MEET THE WRITER

Meet Romain Puértolas, the author whose novel inspired Dhanush’s Hollywood debut

Romain Puértolas’s over-the-top novel about a fakir in Europe is now being made into a Hollywood film.

A few years ago, Romain Puértolas wrote a French novel that went on to become an international bestseller. The Extraordinary Journey of the Fakir Who Got Trapped in an Ikea Wardrobe is now being made into a Hollywood movie directed by Ken Scott (Starbuck), with Tamil actor and producer Dhanush in the lead.

The book, as The Guardian put it while reviewing the English translation, comes with “a reputation as large as its whimsical yet high-concept title.” The film, titled The Extraordinary Journey of the Fakir, was originally to have been shot by Marjane Satrapi, the Iranian writer and director famous for the graphic novel, and its film version, Persepolis. It was taken over by Scott, who is shooting in Mumbai, Paris, Brussels and Rome. In Mumbai for the shoot, Puértolas spoke to Scroll.in. Excerpts from the interview.

Your novel was partly based on your experiences as a police inspector in the French border service.
I put in a lot of my experiences in the police. There are a lot of anecdotes.

But it’s not realistic: it’s a comic effect I wanted to achieve. When we receive illegal migrants, we don’t know where they come from because a lot of them don’t say anything. We look in their bags and personal belongings, there is an investigation. But in the novel it’s “he’s got a moustache, so he’s come from Spain”.

But there’s a lot of sympathy for immigrants in your novel.
Yes. I was a police inspector, but before everything I’m a human. The person in front of you is human too. Maybe if I was in their situation I would have done the same thing. It’s just that I was born in a “good country”.

You wrote the book very quickly.
Yes, in a month, on the train. I was writing my book on my phone during my commute to work, every morning and every night.

Did you do some research, while writing the book, or afterwards?
Yes, I did some research. But I didn’t know India, and so I took my fakir and put him in Europe.

I hadn’t met any fakirs, but I had seen videos. I debunk fakirs, and explain on YouTube the tricks they use. That’s why I had this person in my head. The fakir was quite original. In France, he’s not a person you come across every day. Here (in India) too, I haven’t seen any fakirs.

The fakir’s name in the original French edition was Ajatashatru Lavash Patel, but Patel is not a Rajasthani name. (In the English edition, the name is Ajatashatru Oghash Rathod.)
You’ll find a lot of mistakes in the book, because I don’t know the culture of India…

If you want to know the story of the fakirs in Rajasthan, you should read a guidebook. This is not my job. My job is to create a story.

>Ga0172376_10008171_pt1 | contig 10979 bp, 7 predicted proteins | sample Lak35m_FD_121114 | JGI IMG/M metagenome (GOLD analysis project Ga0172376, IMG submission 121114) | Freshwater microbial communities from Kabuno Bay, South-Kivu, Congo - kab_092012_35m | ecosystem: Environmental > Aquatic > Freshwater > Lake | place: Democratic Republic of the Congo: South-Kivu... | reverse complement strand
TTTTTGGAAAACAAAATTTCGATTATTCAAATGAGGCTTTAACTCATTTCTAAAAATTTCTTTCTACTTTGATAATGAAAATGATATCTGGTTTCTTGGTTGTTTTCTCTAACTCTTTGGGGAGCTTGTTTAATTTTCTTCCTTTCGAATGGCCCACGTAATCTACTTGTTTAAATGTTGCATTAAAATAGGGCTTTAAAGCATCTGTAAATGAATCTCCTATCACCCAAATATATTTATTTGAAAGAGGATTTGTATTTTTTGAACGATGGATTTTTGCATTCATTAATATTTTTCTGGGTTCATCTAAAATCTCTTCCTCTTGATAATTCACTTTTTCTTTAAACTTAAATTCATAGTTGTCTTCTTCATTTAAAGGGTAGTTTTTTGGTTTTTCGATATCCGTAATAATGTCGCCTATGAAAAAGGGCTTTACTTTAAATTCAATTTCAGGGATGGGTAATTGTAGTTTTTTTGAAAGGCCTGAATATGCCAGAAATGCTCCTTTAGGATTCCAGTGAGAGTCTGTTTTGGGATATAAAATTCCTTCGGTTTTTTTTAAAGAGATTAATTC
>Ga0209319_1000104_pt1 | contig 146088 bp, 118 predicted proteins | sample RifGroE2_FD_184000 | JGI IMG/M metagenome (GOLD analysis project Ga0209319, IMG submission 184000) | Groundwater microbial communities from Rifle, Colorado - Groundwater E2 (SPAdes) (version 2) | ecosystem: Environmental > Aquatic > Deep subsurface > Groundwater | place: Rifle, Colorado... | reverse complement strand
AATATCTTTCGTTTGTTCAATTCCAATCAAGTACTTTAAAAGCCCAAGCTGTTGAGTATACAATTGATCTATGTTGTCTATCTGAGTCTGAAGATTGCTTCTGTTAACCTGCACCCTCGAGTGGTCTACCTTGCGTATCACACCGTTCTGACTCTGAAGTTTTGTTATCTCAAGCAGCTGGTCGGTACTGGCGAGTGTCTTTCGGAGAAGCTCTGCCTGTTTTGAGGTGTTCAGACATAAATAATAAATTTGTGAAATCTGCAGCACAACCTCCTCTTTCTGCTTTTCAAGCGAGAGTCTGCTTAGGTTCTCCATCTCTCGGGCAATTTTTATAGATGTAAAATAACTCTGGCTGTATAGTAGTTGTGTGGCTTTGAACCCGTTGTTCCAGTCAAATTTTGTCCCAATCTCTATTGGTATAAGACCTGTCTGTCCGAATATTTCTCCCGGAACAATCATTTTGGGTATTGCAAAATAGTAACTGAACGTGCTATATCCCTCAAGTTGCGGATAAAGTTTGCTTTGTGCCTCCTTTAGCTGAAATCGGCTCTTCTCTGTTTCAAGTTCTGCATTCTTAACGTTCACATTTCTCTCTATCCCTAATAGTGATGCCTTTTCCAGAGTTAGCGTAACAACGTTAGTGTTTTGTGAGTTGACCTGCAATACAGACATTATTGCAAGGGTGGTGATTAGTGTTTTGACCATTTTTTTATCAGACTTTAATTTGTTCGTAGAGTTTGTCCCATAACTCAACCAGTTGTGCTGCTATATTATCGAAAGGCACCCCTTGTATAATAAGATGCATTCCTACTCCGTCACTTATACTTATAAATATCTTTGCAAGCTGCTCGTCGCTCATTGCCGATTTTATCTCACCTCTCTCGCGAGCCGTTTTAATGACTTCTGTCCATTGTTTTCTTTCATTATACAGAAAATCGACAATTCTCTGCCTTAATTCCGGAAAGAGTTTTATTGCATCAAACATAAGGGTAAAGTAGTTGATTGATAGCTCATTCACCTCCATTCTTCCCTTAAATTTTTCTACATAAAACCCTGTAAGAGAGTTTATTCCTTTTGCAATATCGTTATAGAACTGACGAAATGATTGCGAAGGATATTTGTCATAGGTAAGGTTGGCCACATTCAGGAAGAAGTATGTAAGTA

You’ve put in puns on how to pronounce the characters’ names.
I found the name Ajatashatru: it’s a cool name. I decided to put in this phonetic thing – because I’m a linguist – and then it became these puns. It was a game for me. In Asterix and Obelix, there are a lot of puns on the names, and in Tintin. So it’s part of our culture.

Did you worry that people might be offended by the stereotypes in your novel?
A little. But if someone tells me that, I’d say you have to be more open-minded. You have to be able to laugh at yourself.

In France, we’re all about human rights. And the novel has a gypsy driver who tries to cheat [the protagonist]. I thought, oh my god, they’re going to say I’m a racist. But no, everybody understood that this was humour. I’m fighting against stereotypes and racism. This is why I exaggerate and put stereotypes in my characters.

Play
Romain Puértolas on his novel.

What was the process of writing the screenplay like?
It was completely different. I write impulsively. But when you write a screenplay, there are formal considerations: the the number of pages, the number of scenes. For me it’s a big big limitation. I wrote with Luc Bossi, who’s the co-writer and the producer, and it was a very good experience for me. He taught me everything.

Ken [Scott] made some changes in the screenplay, and it worked. I was laughing when I read it.

So the movie will have some changes from the book?
Yes. There is no bed of nails, for example. In the book, he goes to Europe to buy a bed of nails. That’s not in the movie. The movie is more realistic.

What has been most exciting about the making of the movie so far?
Meeting the actors: Dhanush, for example. It was like saying hello to my character; it was very strange.

It’s also magical to see my lines of writing become images.

Have you seen Indian movies before? Did you know who Dhanush was?
No. I’d watched one Indian film, The Lunchbox. I liked it. When they asked me who I wanted for Fakir, I said Irrfan Khan. But he was too old for this role, they wanted someone younger.

Who are your literary inspirations?
I read a lot of things, and very different things. I don’t read a lot of French literature, because it’s very serious. I prefer funny things and original fantasy things, and in France we’re not very good at that. I’m one of the few who write fantasy. I read a lot of German literature, Japanese, English.

For my fourth novel I’m reading a lot of classics: Hemmingway, Harper Lee…because this character knows a lot of things about literature, and every situation she is in, she references a book, so I had to read a lot of books.

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This article was produced on behalf of Abbott by the Scroll.in marketing team and not by the Scroll.in editorial staff.